Hugo and Estrella: The tortoise love story takes its time/images/transform/v1/crop/frm/iKQx4aiD4Q7fvCgDvFeGgz/b02012a0-b51e-476c-a973-ed62f4ee5b25.png/r6_0_1252_704_w1200_h678_fmax.jpg”We have always wanted to get Hugo a girlfriend to replace the ‘special’ rock he has in his enclosure.”news, local-news, 2021-06-25T10:00:00+10:00https://players.brightcove.net/3879528182001/default_default/index.html?videoId=6260896231001https://players.brightcove.net/3879528182001/default_default/index.html?videoId=6260896231001
AUSTRALIAN Border Force were the first ones to let the cat out of the bag.
The federal body shared a tidbit with its followers this week about the arrival of Estrella, who they said was the first Galapagos tortoise to arrive on Australian shores in 40 years. The German expat, they said, was headed to meet somebody called Hugo at a NSW wildlife park.
Hey, we thought. We know that guy.
The Hugo in question is another member of that endangered species who hangs out at the Australian Reptile Park. It turns out Estrella has defied the global pandemic to travel for love.
alt=”Hi, there: Estrella with Daniel Rumsey. Picture: Australian Reptile Park”
title=”Hi, there: Estrella with Daniel Rumsey. Picture: Australian Reptile Park”
Hi, there: Estrella with Daniel Rumsey. Picture: Australian Reptile Park
Braving her quarantine for the next three months, Estrella hails from Zoo Rostock in Germany. Her trip to Australia stems from a plea from Hugo’s keepers in 2019 to find him some romance by, ahem, listing him on Tinder. At least it’s working for someone.
More from the Australian Reptile Park: ‘Notorious’ new additions
COVID-19 complications pushed back Estrella’s planned arrival from last year to this month, but the scene has been set; keepers placed a photo of her in Hugo’s enclosure, and have been washing him every day ahead of their first meeting in person. Grooming is important, after all.
Of course, the pair have never met in person. Estrella arrived at the Central Coast wildlife park on Wednesday evening, where she will serve out her mandatory quarantine. The hot date is set for September.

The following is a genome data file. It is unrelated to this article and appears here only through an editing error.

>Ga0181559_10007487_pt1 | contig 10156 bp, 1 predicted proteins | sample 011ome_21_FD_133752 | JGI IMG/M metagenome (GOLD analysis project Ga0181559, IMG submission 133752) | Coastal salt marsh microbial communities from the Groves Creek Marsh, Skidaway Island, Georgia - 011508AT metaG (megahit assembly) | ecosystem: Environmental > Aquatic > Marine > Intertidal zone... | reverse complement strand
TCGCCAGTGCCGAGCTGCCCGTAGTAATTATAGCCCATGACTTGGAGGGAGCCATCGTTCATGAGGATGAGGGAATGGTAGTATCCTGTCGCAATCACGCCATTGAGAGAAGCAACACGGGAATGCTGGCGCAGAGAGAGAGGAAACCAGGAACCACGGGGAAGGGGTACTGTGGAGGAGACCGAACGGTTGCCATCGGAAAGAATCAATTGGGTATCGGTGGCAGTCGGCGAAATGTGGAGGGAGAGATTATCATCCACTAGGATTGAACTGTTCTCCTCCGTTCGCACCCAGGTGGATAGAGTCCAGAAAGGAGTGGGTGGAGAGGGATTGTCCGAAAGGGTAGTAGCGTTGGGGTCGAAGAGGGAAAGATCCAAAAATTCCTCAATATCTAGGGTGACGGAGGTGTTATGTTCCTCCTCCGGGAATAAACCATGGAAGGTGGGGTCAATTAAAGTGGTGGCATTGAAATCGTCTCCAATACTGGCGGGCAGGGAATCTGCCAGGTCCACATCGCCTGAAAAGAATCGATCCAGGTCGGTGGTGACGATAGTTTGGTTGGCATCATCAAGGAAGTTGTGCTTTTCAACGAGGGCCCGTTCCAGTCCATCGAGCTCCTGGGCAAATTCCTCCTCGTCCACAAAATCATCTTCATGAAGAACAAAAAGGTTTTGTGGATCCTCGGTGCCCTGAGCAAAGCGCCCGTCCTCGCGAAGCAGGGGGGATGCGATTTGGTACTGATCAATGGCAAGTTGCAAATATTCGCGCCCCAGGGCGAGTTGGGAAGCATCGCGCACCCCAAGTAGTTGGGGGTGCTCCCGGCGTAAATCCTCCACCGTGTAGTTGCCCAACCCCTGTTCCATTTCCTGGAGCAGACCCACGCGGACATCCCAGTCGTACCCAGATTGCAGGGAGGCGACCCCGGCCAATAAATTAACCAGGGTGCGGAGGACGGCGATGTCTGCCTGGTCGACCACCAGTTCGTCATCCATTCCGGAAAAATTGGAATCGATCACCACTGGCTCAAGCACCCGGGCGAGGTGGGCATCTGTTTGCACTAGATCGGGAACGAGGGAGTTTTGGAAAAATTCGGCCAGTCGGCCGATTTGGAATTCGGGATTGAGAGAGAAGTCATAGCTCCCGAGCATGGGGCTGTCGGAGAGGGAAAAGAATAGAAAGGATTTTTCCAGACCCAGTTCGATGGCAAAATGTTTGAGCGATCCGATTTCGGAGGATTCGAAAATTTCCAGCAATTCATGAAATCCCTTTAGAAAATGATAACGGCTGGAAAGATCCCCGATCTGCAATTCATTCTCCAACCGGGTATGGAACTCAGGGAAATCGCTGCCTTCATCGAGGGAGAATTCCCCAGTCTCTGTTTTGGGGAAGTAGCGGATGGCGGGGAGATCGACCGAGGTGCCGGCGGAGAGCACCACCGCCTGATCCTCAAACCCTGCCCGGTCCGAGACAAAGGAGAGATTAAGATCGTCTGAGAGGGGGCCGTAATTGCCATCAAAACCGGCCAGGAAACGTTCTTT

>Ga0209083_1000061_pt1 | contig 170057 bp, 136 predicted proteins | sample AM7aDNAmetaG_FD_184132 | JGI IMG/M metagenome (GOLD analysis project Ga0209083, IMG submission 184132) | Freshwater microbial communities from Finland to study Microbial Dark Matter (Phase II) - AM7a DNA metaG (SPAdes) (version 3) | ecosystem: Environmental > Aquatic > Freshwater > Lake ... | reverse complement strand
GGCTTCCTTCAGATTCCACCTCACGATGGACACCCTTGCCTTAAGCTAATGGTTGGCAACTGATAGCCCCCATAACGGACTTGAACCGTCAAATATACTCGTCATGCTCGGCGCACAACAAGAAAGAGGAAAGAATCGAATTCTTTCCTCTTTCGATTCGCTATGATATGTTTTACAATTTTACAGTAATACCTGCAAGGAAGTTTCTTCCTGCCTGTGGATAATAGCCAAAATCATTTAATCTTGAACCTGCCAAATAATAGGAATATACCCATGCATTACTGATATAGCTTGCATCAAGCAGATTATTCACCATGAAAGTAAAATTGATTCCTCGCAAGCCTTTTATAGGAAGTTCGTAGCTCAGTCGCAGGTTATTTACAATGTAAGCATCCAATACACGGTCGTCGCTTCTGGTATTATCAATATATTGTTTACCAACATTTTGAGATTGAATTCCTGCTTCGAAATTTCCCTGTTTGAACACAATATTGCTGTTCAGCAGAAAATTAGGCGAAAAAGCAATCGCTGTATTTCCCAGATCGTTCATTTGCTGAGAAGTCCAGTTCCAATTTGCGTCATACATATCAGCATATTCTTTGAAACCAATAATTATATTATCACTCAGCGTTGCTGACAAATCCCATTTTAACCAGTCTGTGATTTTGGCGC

Like any proud parent, Australian Reptile Park head of reptiles Daniel Rumsey couldn’t help embarrassing big Hugo in front of his new arrival.
”We have always wanted to get Hugo a girlfriend to replace the ‘special’ rock he has in his enclosure,” he said.
alt=”ROMEO: Hopes are high Estrella will make Hugo’s “special rock” a thing of the past.”
title=”ROMEO: Hopes are high Estrella will make Hugo’s “special rock” a thing of the past.”
ROMEO: Hopes are high Estrella will make Hugo’s “special rock” a thing of the past.
”He’s got a bit of an extra bounce in his step now and we’re all counting down the days until the lovers can meet. Who knows, maybe within the next few years we will have some baby Galapagos tortoises.”
It’s been a while. Hugo arrived on the Central Coast as an infant in 1963, enjoying his middle age at the age of 70. For those trying to work out if he’s punching above his weight, that weight is 181.6 kilograms.
Good on him for hanging in there these past few decades. You know what they say; true love waits.
EVERYBODY has that one teacher they remember, but did yours ever go in to bat for you with the tooth fairy? Principal at Muswellbrook’s St James Primary School Aaron Moon has thrown his support behind a student, penning and posting a letter calling on the dental deity to cough up the funds after a head bump dislodged the tooth.
”I do hope you will accept this letter as proof of her lost tooth and still look after her ($$),” Mr Moon implored.
One parent said he had gone “above and beyond” with the effort, and confirmed that the tooth fairy was swayed by his impassioned advocacy to turn up with “the usual $1 payment”. Justice at last.
alt=”CONNECTIONS: A WiFi case being delivered to a ship in Newcastle yesterday.”
title=”CONNECTIONS: A WiFi case being delivered to a ship in Newcastle yesterday.”
CONNECTIONS: A WiFi case being delivered to a ship in Newcastle yesterday.
BEFORE coronavirus, seafarers visiting the Port of Newcastle were able to leave their ships for a few hours at a time while their ships loaded or discharged their cargoes.
COVID, however, has put an end to that. Robert Coombs, the former Swansea MP who chairs the waterfront charity Seafarer Connect, says COVID restrictions have made seafarers in an already hard industry “prisoners on their own ships”.
With today, June 25, being International Day of the Seafarer, it’s an appropriate time for Seafarer Connect to announce the signing of a new contract with the Port of Newcastle for five portable wi-fi units, which will be available to the crew of visiting vessels for the next three years. Mr Coombs says Newcastle Coal Infrastructure Group (NCIG) which operates one of the two Kooragang Island coal terminals, also has a couple of units, meaning the port is close to providing the service to every visiting commercial vessel and its crew.
”With crews unable to leave their ships to buy phone cards and with no phone access at sea, this service is often the only way these people can contact their families, to talk to the outside world,” Mr Coombs said.
Philipp Bourquin from the port said “wi-fi is something many of us take for granted”, while NCIG’s John Kite said it was great to help “keep people a bit closer to home” through video calls to family.